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Writers wrong on how to fight poverty in Kenya

COMMENTARY
By Hope Mutanu | November 13th 2015

NAIROBI: In their opinion article published in a local newspaper, Dr Kibaru Mbae, the Director General of the National Council for Population and Development and Siddharth Chatterjee, the UNFPA Kenya representative, praise the population control ideology and erroneously claim it reduces poverty.

The big question is: is population the root cause of poverty in Kenya? Remember that for one to treat an illness, it is imperative to determine its root cause, not the symptoms.

Poverty refers to the deprivation of capabilities. Poverty has to be considered from the social, political and economic point of view.

Examples of the poor include street families, households headed by children and women, casual labourers, people without education and orphans.

The causes of poverty are many. The first is corruption. It involves abusing public office for personal gain. Corruption has a direct impact on the size of the informal economy.

It increases the cost of creating new business and staying in business within the formal economy. Unofficial payments and unpredictability of their size and frequency drive the costs and risks so high.

This makes entrepreneurs to prefer moving their business underground to avoid bribes that they have to pay for services such as registration, licensing and permits.

Corruption in social services makes them less affordable and leads to creation of alternative services in the informal sector.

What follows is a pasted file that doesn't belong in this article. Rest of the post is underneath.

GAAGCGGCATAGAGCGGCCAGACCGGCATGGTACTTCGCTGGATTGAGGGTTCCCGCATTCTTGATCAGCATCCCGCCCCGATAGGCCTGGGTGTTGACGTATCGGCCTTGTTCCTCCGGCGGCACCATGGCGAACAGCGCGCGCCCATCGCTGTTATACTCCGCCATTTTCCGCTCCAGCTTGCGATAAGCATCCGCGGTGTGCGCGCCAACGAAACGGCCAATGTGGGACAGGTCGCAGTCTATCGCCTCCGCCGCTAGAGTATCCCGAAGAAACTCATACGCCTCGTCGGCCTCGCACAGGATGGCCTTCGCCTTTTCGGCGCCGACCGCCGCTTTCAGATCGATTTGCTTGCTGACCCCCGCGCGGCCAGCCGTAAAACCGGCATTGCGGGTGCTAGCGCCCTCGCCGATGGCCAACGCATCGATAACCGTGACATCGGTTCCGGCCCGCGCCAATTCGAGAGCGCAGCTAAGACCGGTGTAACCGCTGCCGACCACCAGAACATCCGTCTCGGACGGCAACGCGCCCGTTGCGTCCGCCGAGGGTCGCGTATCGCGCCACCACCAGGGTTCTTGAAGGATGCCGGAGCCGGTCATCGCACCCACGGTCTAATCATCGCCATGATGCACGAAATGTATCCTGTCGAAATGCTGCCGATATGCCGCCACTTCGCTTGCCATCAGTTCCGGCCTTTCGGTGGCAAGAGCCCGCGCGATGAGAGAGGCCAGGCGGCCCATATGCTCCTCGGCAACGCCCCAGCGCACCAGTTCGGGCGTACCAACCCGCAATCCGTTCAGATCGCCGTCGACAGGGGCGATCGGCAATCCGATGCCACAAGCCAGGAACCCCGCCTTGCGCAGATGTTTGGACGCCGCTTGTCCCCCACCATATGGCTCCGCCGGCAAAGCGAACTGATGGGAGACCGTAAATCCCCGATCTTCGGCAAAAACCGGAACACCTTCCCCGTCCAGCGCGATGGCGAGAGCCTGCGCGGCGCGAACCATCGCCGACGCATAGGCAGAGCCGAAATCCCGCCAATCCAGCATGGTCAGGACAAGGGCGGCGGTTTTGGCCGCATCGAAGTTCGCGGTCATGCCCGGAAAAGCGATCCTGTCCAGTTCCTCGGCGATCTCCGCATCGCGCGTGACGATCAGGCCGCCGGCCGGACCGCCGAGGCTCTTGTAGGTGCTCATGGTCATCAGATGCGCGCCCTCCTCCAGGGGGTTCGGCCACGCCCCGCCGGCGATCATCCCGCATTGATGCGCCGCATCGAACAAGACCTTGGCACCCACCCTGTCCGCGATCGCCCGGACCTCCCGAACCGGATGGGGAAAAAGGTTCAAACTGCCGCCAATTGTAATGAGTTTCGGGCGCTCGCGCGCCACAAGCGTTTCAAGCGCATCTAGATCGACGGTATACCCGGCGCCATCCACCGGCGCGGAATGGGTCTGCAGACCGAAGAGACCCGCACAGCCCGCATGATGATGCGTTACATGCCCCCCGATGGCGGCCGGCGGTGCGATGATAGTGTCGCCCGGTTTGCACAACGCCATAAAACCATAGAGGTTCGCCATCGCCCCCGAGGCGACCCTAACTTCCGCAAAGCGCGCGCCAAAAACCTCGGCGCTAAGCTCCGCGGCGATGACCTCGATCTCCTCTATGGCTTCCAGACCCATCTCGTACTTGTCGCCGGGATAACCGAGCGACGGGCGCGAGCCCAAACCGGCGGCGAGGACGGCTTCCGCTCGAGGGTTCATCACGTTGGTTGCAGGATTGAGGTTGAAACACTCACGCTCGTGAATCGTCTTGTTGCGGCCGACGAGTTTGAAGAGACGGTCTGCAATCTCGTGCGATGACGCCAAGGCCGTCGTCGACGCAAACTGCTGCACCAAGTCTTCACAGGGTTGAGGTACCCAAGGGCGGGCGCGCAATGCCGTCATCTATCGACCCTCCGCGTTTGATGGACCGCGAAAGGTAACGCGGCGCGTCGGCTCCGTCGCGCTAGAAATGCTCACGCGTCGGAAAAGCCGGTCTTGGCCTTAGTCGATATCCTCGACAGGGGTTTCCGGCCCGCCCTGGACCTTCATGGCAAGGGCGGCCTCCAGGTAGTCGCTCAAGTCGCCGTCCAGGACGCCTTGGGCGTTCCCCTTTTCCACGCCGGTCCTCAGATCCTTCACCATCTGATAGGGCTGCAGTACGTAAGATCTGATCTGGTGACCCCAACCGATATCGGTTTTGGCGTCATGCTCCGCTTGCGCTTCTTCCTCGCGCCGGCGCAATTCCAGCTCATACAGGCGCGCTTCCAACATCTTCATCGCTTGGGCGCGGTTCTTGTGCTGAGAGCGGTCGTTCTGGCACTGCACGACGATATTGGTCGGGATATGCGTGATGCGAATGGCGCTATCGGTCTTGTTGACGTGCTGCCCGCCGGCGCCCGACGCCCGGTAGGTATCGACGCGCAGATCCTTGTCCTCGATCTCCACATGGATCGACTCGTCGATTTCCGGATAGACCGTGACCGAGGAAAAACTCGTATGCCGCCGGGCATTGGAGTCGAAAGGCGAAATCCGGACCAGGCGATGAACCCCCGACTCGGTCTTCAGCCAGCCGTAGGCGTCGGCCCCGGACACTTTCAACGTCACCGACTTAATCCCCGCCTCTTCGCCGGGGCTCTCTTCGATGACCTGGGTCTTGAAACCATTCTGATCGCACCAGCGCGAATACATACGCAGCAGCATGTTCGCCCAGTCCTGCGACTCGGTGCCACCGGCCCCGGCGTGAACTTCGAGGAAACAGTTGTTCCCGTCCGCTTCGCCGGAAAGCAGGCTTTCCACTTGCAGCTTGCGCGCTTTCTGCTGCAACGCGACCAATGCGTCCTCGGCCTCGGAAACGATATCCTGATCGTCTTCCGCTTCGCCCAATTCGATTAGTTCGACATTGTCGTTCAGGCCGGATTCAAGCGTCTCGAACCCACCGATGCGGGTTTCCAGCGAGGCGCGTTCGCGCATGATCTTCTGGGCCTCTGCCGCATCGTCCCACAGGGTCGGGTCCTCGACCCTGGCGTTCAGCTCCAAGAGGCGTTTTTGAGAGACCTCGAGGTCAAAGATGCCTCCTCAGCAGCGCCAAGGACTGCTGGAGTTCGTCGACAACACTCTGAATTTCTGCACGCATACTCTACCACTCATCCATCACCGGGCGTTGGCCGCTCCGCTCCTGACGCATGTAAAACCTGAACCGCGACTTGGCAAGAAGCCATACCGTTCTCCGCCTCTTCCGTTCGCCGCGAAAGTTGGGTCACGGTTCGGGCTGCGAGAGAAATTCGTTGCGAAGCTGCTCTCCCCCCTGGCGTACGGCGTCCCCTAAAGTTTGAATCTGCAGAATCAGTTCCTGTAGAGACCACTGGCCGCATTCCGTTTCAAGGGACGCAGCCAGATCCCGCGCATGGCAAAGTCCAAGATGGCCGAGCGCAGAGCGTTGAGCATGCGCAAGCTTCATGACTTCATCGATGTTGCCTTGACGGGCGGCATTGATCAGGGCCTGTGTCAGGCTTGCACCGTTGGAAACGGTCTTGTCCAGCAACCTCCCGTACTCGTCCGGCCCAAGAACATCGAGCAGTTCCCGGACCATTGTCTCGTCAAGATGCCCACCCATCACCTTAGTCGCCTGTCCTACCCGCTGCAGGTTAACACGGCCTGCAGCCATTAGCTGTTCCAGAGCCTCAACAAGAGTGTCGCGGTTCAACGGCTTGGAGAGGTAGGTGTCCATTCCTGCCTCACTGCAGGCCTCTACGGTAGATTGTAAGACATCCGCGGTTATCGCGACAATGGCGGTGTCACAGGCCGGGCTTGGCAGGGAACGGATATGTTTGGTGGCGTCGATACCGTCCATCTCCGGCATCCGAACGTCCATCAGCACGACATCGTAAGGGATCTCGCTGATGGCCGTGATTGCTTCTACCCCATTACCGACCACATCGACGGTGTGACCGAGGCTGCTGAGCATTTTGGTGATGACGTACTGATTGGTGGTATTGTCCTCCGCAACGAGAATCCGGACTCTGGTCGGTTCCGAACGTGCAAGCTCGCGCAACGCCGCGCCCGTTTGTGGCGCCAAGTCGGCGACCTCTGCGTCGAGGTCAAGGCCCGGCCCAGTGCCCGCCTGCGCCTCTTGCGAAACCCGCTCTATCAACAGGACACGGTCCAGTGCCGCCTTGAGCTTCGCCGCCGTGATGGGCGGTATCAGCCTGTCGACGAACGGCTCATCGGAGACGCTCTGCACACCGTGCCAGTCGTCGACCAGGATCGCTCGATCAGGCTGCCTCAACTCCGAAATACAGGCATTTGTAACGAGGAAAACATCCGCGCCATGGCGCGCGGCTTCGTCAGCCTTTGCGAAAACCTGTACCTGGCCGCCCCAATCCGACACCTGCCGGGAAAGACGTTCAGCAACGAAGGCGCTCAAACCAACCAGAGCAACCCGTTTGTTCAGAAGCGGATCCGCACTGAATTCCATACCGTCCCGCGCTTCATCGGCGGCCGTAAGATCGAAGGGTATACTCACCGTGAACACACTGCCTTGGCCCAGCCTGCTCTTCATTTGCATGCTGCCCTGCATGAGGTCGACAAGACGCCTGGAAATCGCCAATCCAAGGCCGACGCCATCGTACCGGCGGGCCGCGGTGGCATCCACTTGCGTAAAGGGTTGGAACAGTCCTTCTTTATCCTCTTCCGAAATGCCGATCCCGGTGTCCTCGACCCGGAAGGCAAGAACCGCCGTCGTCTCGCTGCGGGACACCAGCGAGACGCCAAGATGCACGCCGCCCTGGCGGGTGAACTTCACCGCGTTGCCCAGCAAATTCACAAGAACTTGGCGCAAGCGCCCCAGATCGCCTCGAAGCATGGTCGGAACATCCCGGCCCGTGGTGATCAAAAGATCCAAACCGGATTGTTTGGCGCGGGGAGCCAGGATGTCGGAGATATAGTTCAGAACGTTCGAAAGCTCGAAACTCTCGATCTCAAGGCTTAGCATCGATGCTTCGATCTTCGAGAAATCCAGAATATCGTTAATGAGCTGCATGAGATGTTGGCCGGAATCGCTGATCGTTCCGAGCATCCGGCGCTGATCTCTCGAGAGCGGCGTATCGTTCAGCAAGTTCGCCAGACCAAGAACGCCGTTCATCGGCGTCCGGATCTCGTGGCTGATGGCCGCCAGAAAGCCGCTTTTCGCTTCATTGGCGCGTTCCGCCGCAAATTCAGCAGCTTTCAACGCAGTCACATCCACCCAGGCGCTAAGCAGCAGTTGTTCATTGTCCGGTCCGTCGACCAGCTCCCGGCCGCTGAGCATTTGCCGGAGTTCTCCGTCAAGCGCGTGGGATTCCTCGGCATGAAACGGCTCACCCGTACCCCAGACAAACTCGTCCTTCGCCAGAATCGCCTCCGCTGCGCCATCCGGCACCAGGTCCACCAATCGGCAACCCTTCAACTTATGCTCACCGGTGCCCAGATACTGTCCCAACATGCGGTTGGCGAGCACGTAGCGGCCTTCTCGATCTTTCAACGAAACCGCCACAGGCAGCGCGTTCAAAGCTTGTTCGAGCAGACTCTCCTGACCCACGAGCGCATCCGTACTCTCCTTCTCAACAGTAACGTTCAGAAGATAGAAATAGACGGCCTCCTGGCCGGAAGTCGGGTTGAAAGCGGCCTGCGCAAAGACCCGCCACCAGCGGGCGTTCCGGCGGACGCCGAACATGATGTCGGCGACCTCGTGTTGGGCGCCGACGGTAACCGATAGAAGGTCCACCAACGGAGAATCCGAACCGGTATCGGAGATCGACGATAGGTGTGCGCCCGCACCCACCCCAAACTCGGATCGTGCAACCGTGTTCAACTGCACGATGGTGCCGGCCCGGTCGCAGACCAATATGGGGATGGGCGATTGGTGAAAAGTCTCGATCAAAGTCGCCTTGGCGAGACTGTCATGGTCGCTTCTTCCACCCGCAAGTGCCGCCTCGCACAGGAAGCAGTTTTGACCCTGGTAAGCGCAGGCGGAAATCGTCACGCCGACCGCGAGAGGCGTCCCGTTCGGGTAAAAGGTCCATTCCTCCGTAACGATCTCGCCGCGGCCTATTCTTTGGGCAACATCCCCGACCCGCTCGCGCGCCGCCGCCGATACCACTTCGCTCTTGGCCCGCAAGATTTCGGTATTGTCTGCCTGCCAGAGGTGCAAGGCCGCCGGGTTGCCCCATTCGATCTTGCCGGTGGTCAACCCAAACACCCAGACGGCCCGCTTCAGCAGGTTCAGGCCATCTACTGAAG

Corruption at high levels of Government has a more profound impact on the degree of informality in the economies.

It forms barriers to the entry by creating a less competitive business environment and adds to business risks by increasing the levels of unpredictability of Government policies that are concerned.

The second cause is our education system.

Its major focus is on attaining white-collar jobs. Does it mean that the other jobs like art are invalid? We must acknowledge that we are different and the available white-collar jobs cannot fit us all.

Not everybody has a high academic performance, and that does not mean they have failed in life.

There are areas in which they can perform better, but the problem is that they are never given that chance.

Many students do not make it to secondary school, yet had they obtained some skills in primary school; they could determine what to do to be better in life.

Finally, there is the issue of poor governance. Governance refers to the way in which public institutions perform their functions. It is strongly correlated with deficiencies in development.

Bad governance is associated with corruption, distortion of Government budgets, inequitable growth, social exclusions and lack of trust in authorities.

Inefficiency in formal governance institutions leads to creation of informal institutions that substitute for the function that the formal ones are unable to perform.

Some of the solutions to the root causes include a critical utilisation of resources.

Resource efficiency can help us to meet human needs while respecting the ecological carrying capacity of the earth.

We are extracting more resources to produce goods and services than our planet can replenish, while a large population in urban areas is struggling to meet basic needs.

We should have a proper education system that acknowledges that we are different. It is true that all of us have different talents but, a talent does not work without skills.

One needs to train so hard to perform well in their different fields.

If we let the people who do not fit in our current curriculum lose hope, then we are killing our country’s prosperity because these people also have a great impact in our society.

Our leaders should also show transparency in combating ills like corruption.

This will occur if they foster the common good which involves establishing conditions which allow people either as groups or as individuals, to reach their fulfilment more fully and more easily.

By doing this they will be creating an enabling environment for development for each and every individual.

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